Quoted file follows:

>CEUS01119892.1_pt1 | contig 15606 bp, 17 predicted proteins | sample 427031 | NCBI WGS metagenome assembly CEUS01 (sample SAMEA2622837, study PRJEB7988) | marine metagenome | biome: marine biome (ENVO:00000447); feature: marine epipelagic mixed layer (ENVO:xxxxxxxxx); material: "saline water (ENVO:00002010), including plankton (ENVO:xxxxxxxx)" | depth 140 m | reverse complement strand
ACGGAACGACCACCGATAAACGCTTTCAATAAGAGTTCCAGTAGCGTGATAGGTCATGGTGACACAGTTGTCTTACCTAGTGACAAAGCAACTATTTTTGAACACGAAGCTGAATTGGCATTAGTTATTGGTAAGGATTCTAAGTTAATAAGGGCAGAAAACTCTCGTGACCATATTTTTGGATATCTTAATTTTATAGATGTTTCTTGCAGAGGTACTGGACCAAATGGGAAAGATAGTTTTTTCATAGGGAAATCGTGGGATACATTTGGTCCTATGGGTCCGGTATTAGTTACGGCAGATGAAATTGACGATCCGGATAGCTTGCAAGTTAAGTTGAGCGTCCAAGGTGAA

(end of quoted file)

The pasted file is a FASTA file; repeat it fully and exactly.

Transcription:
>CEUS01119892.1_pt1 | contig 15606 bp, 17 predicted proteins | sample 427031 | NCBI WGS metagenome assembly CEUS01 (sample SAMEA2622837, study PRJEB7988) | marine metagenome | biome: marine biome (ENVO:00000447); feature: marine epipelagic mixed layer (ENVO:xxxxxxxxx); material: "saline water (ENVO:00002010), including plankton (ENVO:xxxxxxxx)" | depth 140 m | reverse complement strand
ACGGAACGACCACCGATAAACGCTTTCAATAAGAGTTCCAGTAGCGTGATAGGTCATGGTGACACAGTTGTCTTACCTAGTGACAAAGCAACTATTTTTGAACACGAAGCTGAATTGGCATTAGTTATTGGTAAGGATTCTAAGTTAATAAGGGCAGAAAACTCTCGTGACCATATTTTTGGATATCTTAATTTTATAGATGTTTCTTGCAGAGGTACTGGACCAAATGGGAAAGATAGTTTTTTCATAGGGAAATCGTGGGATACATTTGGTCCTATGGGTCCGGTATTAGTTACGGCAGATGAAATTGACGATCCGGATAGCTTGCAAGTTAAGTTGAGCGTCCAAGGTGAA